The ‘Olympic’ Copyright Dispute – DD sues news channels for broadcasting footage of the Beijing Olympic Games

At last, SpicyIP gets to blog even about the Beijing Olympics where India has had a record tally of three medals this time. Of course its not about the medals but the fact that national broadcaster Doordarshan has reportedly issued notice to major Indian news channels for unauthorized broadcast of the Beijing Olympic Games for which only DD has exclusive broadcast rights in India. DD had paid about $ 3 Million for the exclusive Indian broadcasting rights. Apparently DD had entered into licensing agreements with all the sports channels but had not entered into such agreements with any of the news channels. As per DD’s own guidelines news channels are allowed to broadcast either 10 seconds continuously or 2 minutes for an entire day. However I remember viewing the entire opening ceremony on one of these non-DD news channels (you know who you are!). The BS reports that DD has actually secured an injunction from the Delhi High Court requiring all news channels to abide by DD’s guidelines. (will give the link to judgment soon as I find it). For the violations so far DD is going to be claiming damages.

It is rather (pleasantly) surprising to see a government organization enforcing its rights so aggressively. The news channels for their part can argue the fair dealing exception under Section 52(b) which allows for the use of copyrighted material “for the purpose of reporting current events”. However I doubt whether this provision will be interpreted to read as a blanket exemption and it is more likely that a court of law will read this exemption in light of DD’s own broadcast guidelines for news channels. It is most likely that the news channels will get away with breaching the guidelines, while broadcasting more than 10 seconds of the medal winning matches, by citing public interest, however, there will still be hell to pay for broadcasting the spectacular (partially doctored) opening ceremony which was one of the most viewed events in the world. The same stands true if any news channel was broadcasting entire events.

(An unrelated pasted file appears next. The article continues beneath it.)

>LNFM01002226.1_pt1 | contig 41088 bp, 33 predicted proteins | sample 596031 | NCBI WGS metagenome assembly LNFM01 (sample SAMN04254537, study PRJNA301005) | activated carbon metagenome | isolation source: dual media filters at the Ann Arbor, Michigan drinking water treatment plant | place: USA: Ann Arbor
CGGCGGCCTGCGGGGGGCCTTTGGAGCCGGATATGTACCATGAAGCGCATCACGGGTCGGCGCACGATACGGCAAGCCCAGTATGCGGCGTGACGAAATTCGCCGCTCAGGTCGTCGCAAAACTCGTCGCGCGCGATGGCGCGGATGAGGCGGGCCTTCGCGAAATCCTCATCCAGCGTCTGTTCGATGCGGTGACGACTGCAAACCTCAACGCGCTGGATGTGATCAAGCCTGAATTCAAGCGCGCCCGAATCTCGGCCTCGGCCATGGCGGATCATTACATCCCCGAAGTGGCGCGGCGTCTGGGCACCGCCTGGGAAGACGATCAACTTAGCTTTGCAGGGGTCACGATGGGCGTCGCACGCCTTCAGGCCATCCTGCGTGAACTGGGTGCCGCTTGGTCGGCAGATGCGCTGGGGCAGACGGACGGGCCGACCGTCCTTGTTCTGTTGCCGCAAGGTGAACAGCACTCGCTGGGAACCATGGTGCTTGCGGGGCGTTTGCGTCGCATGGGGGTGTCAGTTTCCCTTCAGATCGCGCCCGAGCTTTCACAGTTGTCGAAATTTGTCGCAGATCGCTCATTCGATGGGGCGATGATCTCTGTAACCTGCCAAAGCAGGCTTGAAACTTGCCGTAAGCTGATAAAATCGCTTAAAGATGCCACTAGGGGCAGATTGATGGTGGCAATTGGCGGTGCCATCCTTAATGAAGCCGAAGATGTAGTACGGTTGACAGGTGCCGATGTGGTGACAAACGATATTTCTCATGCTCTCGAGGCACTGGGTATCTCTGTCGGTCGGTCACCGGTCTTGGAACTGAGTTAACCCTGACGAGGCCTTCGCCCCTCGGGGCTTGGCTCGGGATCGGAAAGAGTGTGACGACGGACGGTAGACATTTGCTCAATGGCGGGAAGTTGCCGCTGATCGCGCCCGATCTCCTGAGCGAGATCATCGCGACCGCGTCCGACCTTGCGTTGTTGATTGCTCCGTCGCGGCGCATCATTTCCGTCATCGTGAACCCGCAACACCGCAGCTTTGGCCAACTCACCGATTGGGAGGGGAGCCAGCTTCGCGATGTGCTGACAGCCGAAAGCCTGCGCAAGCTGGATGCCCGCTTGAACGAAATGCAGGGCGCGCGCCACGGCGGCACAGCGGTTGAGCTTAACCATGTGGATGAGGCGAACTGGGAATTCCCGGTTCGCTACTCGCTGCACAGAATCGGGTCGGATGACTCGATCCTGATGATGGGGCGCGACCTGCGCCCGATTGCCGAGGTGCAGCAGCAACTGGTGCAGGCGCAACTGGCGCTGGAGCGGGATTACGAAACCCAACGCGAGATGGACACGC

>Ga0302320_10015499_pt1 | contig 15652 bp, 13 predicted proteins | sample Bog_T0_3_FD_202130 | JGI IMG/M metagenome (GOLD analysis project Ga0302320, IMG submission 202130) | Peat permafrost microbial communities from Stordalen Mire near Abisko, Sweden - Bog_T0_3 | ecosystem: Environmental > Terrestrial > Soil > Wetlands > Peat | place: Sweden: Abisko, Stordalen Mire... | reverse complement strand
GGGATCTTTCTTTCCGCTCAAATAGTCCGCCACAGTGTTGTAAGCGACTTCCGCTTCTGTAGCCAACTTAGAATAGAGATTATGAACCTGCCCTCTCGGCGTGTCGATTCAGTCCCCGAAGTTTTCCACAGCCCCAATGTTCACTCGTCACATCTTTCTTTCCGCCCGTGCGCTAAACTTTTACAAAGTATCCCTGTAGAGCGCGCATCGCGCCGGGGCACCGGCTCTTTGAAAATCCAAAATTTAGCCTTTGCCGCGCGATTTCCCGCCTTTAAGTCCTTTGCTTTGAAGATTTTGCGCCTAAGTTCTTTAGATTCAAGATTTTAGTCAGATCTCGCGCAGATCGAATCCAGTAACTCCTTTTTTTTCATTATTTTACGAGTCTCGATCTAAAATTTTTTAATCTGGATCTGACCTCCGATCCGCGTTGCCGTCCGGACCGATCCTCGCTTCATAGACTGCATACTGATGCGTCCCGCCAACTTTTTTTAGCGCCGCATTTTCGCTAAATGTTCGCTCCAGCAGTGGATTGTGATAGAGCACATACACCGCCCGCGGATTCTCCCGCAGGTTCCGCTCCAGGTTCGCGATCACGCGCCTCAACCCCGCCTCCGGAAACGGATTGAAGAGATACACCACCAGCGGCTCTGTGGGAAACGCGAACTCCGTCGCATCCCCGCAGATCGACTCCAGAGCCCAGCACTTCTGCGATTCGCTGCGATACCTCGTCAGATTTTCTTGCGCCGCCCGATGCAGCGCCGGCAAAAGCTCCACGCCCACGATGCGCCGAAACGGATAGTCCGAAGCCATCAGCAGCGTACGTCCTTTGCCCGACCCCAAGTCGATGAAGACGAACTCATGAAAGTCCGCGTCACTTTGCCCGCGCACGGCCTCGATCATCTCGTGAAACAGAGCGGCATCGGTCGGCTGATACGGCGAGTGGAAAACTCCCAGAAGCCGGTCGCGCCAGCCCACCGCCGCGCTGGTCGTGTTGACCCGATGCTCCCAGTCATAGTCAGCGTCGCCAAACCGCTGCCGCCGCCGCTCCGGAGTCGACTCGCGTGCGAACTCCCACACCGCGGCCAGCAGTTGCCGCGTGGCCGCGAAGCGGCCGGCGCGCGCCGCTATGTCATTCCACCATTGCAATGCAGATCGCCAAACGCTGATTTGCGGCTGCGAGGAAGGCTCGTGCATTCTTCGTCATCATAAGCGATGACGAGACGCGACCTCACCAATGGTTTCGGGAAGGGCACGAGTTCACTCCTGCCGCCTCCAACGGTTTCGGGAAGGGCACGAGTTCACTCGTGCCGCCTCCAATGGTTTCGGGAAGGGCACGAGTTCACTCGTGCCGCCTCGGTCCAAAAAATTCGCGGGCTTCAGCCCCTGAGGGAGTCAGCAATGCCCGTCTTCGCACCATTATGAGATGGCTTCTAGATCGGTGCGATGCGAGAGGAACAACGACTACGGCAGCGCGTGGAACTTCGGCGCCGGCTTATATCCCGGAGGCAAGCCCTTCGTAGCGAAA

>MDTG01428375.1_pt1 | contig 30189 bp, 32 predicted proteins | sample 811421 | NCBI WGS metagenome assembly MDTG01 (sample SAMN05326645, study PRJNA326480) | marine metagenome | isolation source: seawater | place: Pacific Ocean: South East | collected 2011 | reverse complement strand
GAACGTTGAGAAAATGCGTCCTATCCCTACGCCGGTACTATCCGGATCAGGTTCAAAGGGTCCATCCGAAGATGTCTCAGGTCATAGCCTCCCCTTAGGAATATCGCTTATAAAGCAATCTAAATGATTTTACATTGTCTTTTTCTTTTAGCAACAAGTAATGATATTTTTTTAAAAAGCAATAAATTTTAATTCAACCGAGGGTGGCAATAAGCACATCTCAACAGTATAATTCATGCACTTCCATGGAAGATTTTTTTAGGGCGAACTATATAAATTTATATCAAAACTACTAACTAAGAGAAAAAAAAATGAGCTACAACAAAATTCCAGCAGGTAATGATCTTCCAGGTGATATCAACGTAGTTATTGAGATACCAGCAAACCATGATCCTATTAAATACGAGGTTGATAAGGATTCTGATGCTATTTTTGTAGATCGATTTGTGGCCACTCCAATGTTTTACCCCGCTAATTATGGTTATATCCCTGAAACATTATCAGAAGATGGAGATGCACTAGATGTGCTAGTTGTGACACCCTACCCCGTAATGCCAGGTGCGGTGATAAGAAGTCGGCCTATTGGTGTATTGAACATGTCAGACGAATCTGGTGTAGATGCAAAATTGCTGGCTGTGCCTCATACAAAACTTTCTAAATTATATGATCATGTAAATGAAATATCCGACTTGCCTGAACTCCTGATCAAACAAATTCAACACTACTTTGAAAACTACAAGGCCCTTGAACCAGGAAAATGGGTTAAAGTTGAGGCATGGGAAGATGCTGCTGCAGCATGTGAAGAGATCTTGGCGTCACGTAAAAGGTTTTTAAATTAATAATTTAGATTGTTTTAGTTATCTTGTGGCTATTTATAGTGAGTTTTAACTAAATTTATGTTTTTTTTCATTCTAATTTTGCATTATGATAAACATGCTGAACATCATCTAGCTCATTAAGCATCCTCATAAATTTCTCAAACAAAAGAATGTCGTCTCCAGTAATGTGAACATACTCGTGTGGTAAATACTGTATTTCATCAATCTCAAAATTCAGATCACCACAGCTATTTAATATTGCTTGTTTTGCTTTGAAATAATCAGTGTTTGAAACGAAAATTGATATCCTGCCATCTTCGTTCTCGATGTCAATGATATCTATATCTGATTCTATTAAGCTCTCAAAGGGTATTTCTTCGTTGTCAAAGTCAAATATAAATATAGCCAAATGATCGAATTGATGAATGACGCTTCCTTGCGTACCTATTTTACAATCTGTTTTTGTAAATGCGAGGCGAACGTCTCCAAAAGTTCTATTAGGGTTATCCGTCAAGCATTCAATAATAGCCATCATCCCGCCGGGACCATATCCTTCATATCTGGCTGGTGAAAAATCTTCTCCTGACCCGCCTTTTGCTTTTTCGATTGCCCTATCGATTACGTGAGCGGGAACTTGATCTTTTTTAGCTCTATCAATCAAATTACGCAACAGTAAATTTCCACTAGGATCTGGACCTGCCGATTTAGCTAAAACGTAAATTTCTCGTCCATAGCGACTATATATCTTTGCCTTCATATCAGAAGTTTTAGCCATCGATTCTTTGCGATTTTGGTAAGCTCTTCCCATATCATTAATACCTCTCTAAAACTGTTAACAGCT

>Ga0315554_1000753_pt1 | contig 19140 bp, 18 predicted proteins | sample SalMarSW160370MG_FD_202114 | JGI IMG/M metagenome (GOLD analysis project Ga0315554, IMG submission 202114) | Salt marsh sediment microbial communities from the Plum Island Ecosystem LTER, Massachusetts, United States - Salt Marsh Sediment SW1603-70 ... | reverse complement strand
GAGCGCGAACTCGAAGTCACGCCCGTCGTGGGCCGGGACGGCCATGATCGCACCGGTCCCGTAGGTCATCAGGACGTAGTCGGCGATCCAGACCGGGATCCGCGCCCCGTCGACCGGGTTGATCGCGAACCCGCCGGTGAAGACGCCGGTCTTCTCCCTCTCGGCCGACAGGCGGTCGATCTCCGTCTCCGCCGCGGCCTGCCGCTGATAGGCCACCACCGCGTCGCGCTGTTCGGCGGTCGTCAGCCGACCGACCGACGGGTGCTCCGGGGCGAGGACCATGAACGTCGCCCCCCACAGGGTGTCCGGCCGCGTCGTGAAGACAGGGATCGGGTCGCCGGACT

Its quite ironic that DD should be suing private broadcasters especially since the shoe has been on the other foot for the last 4 years. Back in 2004 Ten Sports which had exclusive broadcasting rights to some cricket matches refused to share its signal with DD, mainly because DD has an unencrypted signal which would overlap with neighbouring countries and the Middle East thereby disturbing the licensing agreements with private operators in those countries. The dispute ultimately ended up in the Supreme Court, which in turn forced Ten Sports to share the signal with DD citing ‘public interest’ since India was a cricket crazy nation and more than half the cricket crazy people did not have access to Ten Sports. At the time the Supreme Court had also ordered DD to deposit about Rs. 50-100 crores with Ten Sports for sharing the signal. Such disputes became a regular feature in later years, the most recent one being the Nimbus-DD dispute in 2007. Considering the popularity of cricket in India DD always manages to force private parties into sharing their signal with them. Ultimately the Union Government passed the Sports Act 2007 (Mandatory sharing of signal) which compels private broadcasters to license their broadcast rights to DD in the case of a sporting event of national interest. At one point the royalty sharing agreement was 75:25 with the larger portion going to the private broadcaster. The logic behind such compulsory licensing is that DD is the most accessible network since it has an unencrypted signal and to deprive the people of India of cricket would mean sure political suicide. Undoubtedly a populist legislation but justified nonetheless.

Prashant Reddy

Prashant Reddy

T. Prashant Reddy graduated from the National Law School of India University, Bangalore, with a B.A.LLB (Hons.) degree in 2008. He later graduated with a LLM degree (Law, Science & Technology) from the Stanford Law School in 2013. Prashant has worked with law firms in Delhi and in academia in India and Singapore. He is also co-author of the book Create, Copy, Disrupt: India's Intellectual Property Dilemmas (OUP).

One comment.

  1. AvatarAnonymous

    Hi, did you ever find the link to the Delhi High Court judgement regarding the Doordarshan case? – I would be interested to read it..



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